I was wearing a bridesmaid’s gown. Again.

Its pastel green complemented the bride’s silky deco-style gown of blue that worked with the borrowed earrings that dangled from beneath her short bobbed hair. The new was the glittery sling-back heels that peeked through the slit of her gown as she walked down the aisle toward the smiling groom. The old? That was the bridesmaid — her 49-year-old unmarried daughter. Me.

My sexy, 71-years-young mother, Bonnye, was getting married for the second time and I was not coping well with it.

I was devastated when my always-holding-hands, very in-love parents decided to separate after 42 years of marriage. They had grown apart but remained friends and wanted to change their lives while they were still young enough to kick-up their heels and go dancing, in their words. As a romantic who idolized their relationship and was hoping to find such a love, the divorce was devastating.

After the divorce, I barely recognized my mother. Who was this woman who now kept kosher? My Baltimore childhood meant we often enjoyed crab cakes for dinner after Hebrew school! Who was this stranger who now wanted to borrow my Food & Wine magazines? She never used to like wine and although she attempted to cook for us, it wasn’t her greatest talent. When I was planning to visit my family one Thanksgiving, she informed me that she was going to be out of town. Where was the lady who raised me and counted the minutes until I came home? Why didn’t she ever want to visit me in NYC anymore? We went from being best friends to basically being estranged.

When (my now stepfather) Barry asked my mom to marry him one New Year’s Eve (her second proposal when I had yet to have my first), I was alone at a resort in Arizona trying to heal my heart after two painful break-ups that year. Since we weren’t speaking, I found out about my mother’s engagement when she texted me a picture of the ring.

I thought being a single, career-driven 35-year-old when my younger sister Beth got married was tough, but that was nothing compared to this humiliation. Did everyone think there was something dreadfully wrong with me?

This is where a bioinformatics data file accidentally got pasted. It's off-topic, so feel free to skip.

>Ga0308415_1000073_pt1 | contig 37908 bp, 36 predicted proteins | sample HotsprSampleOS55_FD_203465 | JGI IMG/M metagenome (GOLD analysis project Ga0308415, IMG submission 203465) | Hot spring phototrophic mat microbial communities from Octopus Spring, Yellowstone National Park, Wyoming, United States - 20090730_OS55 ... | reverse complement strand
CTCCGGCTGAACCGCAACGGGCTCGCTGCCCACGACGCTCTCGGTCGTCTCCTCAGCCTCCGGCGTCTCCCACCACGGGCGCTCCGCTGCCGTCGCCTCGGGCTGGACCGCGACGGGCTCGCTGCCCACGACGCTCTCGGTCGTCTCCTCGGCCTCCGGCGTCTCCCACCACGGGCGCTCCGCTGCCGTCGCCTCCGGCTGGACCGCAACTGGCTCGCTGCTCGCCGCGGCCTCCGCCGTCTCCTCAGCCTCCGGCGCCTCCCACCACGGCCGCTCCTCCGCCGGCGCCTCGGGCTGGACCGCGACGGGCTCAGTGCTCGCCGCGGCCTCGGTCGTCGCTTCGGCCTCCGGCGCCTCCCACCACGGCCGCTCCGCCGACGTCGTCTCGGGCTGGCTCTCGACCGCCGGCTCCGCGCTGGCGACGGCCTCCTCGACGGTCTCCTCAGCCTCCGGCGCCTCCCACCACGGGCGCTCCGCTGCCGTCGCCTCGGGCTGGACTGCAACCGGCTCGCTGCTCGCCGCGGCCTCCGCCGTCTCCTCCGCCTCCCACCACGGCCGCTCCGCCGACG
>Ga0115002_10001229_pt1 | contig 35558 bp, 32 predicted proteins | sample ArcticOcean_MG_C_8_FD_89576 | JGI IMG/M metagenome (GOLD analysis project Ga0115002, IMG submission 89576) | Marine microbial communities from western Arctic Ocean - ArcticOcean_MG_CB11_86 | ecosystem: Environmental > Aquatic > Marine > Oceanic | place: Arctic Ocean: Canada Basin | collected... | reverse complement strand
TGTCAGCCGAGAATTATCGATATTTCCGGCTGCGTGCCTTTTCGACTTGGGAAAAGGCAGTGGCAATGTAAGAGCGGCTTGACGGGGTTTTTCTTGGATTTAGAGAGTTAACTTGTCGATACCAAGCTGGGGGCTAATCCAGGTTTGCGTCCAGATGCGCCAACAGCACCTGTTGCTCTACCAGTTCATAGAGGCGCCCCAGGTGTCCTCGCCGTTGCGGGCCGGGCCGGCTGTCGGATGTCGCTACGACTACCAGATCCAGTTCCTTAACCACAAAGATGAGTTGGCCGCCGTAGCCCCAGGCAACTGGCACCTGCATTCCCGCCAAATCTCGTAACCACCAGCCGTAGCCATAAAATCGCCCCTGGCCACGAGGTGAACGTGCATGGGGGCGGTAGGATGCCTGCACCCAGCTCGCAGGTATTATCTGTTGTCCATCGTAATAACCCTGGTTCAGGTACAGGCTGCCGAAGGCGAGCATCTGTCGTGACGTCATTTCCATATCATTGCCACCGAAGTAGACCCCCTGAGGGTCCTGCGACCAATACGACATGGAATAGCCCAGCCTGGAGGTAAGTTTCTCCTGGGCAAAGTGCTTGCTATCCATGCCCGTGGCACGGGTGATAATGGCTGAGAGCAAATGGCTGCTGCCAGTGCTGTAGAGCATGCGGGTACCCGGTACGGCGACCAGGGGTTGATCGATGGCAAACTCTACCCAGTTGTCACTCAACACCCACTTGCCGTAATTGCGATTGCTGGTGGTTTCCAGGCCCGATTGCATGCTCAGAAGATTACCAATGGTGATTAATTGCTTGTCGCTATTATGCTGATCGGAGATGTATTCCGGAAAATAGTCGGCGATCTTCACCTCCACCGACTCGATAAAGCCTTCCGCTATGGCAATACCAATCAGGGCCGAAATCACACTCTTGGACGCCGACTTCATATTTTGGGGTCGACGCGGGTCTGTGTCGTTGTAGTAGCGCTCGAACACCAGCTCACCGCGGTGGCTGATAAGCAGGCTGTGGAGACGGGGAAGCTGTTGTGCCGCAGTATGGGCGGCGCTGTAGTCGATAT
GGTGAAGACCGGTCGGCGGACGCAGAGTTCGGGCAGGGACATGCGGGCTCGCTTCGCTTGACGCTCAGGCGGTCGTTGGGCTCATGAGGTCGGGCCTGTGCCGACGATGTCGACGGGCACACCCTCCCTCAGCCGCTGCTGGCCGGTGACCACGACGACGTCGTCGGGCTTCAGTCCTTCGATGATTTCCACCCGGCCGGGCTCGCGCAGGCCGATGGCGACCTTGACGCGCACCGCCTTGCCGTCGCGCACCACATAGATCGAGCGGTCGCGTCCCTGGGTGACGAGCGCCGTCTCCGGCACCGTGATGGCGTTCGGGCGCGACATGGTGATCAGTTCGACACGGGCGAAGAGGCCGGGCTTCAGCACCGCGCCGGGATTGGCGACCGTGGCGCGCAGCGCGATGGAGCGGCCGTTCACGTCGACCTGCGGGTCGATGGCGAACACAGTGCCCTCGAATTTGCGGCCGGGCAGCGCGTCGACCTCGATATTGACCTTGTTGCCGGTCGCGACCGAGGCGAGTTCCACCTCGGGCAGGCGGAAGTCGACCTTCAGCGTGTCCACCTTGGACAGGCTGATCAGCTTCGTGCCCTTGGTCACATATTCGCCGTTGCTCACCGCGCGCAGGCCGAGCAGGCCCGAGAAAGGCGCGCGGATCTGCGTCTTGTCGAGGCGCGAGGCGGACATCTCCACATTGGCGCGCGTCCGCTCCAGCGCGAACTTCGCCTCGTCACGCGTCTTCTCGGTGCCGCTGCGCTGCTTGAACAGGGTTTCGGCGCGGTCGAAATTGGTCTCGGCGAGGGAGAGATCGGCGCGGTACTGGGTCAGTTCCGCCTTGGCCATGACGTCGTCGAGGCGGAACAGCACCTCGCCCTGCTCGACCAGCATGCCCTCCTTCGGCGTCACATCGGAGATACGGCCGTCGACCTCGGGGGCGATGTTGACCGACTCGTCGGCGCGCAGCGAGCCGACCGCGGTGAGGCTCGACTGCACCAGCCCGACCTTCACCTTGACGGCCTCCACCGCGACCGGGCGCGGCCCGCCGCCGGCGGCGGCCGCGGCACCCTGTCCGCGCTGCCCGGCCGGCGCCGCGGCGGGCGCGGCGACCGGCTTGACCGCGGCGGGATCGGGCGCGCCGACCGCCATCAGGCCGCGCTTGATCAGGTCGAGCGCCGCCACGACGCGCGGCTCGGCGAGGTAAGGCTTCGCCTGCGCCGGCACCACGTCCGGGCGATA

As my sister and I walked down the aisle, were the wedding guests feeling pity that I, a single lady of a certain age, was part of this pomp and circumstance? Relatives and family friends were smiling and whispering — what were they saying? I tried to calm myself with an internal refrain: It doesn’t matter what I don’t have, I’m grateful for what I do have – dear friends, a quirky family, unique life experiences, health and exquisite taste in bridesmaid dresses. Wearing sexy lingerie under my gown that day gave me strength.

After borderline embarrassing vows, tears for the whole wedding party, joining my “new brother” at our “new family” table with his wife and two happy little girls, I realized it was time for me to grow up.

It was time to stop worrying about events and people out of my control and to focus on what I could. I was trying to fit into a mold of my family’s expectations and believed in unrealistic fairytales. I realized I needed to concentrate on finding my own bliss —a career that I want and a Mr. Right who is right for me.

We are now the new modern family, and with that comes an acceptance and a freedom to please my own mind and heart. This “family” was there for me during one of the strangest days of my life. And all were appreciated.

I’ve had a year where I needed help (was on crutches for a bit) and I would not have been able to get through it without my mother and stepfather, although my mom prefers I use the term “additional father.” These days, when they pop into town to visit me just for fun, we walk around my city exploring and having new adventures, laughing along the way.